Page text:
Wine Snobbery Selected Entries (Page 3)
NOTE: Given the complexities and interconnectedness of the Snob universe, cross-references between entries are common and are spelled out in CAPITAL LETTERS for easy identification.
Old World. Sepiatone-evocative term that refers chiefly to Continental Europe, the ancestral homeland of viticulture. As originally practiced by the British, Wine Snobbery was focused entirely on Old World wines, and while the rise of the NEW WORLD and ROBERT PARKER shifted the Snob paradigm, there remains a sizable Snob sector that still regards Old World favoritism as a mark of gentlemanliness and refinement. I can’t get my head around those high-alcohol California pinots; my palate is really more attuned to the Old World.
Over-oaked. Common Snob plaint during tastings, describing a wine whose maker has let the JUICE’s flavor get overpowered by that of the barrel in which it was aged. Though some degree of oakiness is desirable in many wines, imparting toasty and/or vanilla-like qualities, the prevailing Snob lament is that the American palate favors big, unsubtle flavors, resulting in domestic wines that are deliberately made to taste like lumber. His Chardonnay’s okay, but his sauvignon blanc is so over-oaked that I hurled.
Parker, Robert. Baltimore lawyer turned global overlord of wine-rating, at once respected by Snobs for legitimizing oeno-fetishism via his Wine Advocate magazine (begun in 1978) and his books (in particular 1985’s Bordeaux, since updated), and reviled for his power over winemakers, who, even in Europe, have tailored their product to suit his palate, which favors enormous, planet-sized, fruity, oaky, viscous, heavily EXTRACTED wines high in tannins and alcohol. Snobs especially love to bemoan Parker’s 100-point rating scale for wines, which impels lay consumers to avoid anything with a score lower than 90, and use the term Parkerize to describe the process by which wines and consumer tastes have changed as a result of Parker’s influence. Let us turn now to Chianti Classico, the last refuge of gracious, light, un-Parkerized Italian reds.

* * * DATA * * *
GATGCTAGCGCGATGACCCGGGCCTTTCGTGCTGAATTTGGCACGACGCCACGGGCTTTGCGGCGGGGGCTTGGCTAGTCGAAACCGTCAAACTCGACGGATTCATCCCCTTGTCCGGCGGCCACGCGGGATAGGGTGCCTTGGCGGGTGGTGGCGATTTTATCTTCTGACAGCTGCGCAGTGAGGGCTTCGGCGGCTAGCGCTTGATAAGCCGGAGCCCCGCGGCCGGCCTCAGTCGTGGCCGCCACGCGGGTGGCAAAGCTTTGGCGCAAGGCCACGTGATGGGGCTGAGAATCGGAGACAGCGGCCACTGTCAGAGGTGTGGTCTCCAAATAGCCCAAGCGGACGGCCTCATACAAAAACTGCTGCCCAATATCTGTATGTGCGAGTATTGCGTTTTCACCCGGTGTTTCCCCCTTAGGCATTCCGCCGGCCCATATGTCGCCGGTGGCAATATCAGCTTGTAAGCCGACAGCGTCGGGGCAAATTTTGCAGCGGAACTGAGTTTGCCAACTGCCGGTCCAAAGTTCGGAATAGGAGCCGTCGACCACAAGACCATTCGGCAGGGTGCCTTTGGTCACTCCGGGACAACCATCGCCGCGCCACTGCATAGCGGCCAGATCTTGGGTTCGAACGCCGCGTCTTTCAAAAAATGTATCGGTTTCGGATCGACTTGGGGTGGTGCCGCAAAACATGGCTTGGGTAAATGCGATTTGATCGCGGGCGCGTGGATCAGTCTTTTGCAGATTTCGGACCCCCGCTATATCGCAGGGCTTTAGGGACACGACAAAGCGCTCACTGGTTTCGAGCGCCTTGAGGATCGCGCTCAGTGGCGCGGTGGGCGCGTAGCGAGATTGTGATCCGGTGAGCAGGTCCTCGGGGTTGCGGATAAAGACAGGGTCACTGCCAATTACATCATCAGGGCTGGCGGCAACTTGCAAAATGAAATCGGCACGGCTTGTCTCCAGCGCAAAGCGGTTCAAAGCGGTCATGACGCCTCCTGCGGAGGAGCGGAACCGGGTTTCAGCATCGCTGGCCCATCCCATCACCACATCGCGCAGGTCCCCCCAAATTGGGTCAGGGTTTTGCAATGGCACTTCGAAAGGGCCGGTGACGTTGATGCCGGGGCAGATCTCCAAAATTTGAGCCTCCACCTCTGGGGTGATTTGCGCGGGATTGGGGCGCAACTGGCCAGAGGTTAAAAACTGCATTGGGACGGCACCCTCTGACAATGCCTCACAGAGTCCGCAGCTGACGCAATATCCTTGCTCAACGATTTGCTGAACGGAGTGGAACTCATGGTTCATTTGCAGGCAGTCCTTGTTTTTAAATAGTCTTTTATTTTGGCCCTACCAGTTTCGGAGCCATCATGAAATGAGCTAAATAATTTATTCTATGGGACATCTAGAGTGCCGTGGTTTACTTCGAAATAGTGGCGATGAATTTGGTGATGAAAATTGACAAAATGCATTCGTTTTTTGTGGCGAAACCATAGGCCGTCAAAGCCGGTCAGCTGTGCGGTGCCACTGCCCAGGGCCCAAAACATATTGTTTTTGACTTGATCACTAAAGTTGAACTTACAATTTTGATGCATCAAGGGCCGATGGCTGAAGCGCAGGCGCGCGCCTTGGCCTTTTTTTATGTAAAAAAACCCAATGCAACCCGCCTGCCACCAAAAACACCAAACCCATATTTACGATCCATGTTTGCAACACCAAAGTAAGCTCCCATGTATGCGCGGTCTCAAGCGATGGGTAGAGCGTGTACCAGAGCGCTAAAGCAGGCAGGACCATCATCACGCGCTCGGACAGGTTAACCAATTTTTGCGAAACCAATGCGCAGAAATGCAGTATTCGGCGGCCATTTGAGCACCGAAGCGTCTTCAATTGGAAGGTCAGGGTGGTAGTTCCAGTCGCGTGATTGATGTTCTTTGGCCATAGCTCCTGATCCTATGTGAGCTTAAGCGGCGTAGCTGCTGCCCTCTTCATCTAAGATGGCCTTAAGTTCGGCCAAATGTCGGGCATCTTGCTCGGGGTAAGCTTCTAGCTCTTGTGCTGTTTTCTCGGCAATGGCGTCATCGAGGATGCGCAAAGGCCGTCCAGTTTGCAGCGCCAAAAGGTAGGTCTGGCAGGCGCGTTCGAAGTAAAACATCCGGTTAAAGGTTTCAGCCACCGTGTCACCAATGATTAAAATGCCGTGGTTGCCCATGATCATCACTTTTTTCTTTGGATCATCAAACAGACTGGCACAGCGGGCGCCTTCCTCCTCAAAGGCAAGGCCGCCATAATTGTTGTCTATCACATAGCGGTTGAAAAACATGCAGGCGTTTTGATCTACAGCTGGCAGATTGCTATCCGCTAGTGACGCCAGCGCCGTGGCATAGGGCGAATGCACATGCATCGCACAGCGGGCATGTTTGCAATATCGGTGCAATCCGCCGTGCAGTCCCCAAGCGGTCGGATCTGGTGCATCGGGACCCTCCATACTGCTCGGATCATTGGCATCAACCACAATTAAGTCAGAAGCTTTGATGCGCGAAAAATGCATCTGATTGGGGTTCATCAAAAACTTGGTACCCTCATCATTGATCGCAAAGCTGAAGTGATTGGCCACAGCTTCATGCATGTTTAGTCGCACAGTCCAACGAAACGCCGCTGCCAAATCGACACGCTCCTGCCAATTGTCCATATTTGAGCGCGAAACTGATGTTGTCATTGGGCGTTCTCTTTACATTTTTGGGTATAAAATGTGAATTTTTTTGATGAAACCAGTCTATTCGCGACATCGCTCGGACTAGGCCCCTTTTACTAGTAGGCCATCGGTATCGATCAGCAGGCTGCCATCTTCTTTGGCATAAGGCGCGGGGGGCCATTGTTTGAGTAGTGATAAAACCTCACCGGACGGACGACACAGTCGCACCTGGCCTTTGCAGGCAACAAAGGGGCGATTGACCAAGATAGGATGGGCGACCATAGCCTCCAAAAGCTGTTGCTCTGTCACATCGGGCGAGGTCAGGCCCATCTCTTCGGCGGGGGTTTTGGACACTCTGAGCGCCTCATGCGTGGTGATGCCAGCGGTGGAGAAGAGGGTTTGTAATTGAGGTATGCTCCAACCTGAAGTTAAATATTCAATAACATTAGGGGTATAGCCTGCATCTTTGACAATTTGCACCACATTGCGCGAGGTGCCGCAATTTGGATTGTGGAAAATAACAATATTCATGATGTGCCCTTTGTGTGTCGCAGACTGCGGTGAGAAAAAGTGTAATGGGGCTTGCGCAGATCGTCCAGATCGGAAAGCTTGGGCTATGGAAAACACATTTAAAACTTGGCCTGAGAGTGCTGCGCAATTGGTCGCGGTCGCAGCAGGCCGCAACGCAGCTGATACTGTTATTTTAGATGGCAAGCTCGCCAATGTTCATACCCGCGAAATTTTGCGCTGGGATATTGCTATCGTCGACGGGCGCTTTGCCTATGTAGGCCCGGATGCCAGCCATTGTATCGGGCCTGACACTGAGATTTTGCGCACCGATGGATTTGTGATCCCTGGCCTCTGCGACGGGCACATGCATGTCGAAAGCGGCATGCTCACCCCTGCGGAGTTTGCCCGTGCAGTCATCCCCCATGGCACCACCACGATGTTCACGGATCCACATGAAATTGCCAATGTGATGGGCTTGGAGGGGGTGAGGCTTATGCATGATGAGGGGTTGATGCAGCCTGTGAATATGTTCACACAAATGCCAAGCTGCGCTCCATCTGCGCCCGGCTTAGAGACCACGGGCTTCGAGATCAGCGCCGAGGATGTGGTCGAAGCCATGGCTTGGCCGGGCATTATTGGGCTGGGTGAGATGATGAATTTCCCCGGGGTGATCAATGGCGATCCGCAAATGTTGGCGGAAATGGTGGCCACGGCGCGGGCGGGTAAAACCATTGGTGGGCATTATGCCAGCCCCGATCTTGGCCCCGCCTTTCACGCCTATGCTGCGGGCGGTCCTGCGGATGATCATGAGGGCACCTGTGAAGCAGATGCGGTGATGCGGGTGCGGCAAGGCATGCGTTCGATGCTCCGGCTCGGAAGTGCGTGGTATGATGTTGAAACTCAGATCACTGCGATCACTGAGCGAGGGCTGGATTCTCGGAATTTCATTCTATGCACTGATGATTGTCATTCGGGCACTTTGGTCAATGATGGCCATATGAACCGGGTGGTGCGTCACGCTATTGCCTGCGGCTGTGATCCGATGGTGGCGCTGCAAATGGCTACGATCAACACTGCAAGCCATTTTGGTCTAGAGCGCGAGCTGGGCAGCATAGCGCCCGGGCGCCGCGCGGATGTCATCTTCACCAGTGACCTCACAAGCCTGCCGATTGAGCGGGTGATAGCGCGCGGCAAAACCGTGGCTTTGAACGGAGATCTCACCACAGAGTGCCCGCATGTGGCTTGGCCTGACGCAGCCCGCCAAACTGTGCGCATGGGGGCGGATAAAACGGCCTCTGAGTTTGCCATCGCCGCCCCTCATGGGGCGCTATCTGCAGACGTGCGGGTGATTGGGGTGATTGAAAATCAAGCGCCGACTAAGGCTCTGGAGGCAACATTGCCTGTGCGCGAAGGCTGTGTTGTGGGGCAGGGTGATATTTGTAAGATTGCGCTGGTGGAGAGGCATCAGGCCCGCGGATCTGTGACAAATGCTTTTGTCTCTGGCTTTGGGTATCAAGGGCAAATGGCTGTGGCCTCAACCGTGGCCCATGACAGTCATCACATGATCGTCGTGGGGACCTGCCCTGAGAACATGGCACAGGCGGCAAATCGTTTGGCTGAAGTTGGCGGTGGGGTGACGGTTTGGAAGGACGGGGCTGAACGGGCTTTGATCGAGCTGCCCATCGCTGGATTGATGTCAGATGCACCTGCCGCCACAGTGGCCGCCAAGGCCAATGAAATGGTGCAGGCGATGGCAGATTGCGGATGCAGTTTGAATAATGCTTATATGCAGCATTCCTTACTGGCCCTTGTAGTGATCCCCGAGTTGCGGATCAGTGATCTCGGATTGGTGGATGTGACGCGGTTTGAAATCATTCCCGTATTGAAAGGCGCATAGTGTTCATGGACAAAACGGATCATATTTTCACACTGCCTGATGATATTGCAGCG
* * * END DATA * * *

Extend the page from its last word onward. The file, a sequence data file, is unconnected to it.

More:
Phylloxera. Tiny, aphid-like pest native to North America that feeds on and infests the roots of grapevines, ultimately killing them. Inadvertently introduced into Europe in the 1800s, phylloxera destroyed two-thirds of the continent’s vineyards by the end of the century, thereby creating a Wine Snob mythos of a vanished Eden whose scant extant bottlings sell at auction for astounding sums. How cool is Broadbent for having tasted all those pre-phylloxera wines?
Robinson, Jancis. Bespectacled, prolific British wine writer, best known for editing the Oxford Companion to Wine, the most scholarly of wine reference books and one often referred to in Snob shorthand as “Jancis” — e.g., Look it up in Jancis. Blessed with an authentic wit and an assuring sensible tone, which she puts to use in several shorter books, a Financial Times column, a Web site, and sundry British “programmes,” Robinson is also the lust object of several Wine Snob admirers, Jay McInerney among them, who harbor Miss Moneypenny fantasies about her.
Rolland, Michel. Celebrity winemaking consultant, based in Bordeaux but forever flying first-class to Chile, Argentina, Italy, and wherever else there are deep-pocketed vineyard owners willing to pay through the nose for his services. Demonized, like pal ROBERT PARKER, for straitjacketing viticultural variety and encouraging the wine world’s absorption by corporate interests, Rolland was portrayed as a villain in the documentary Mondovino.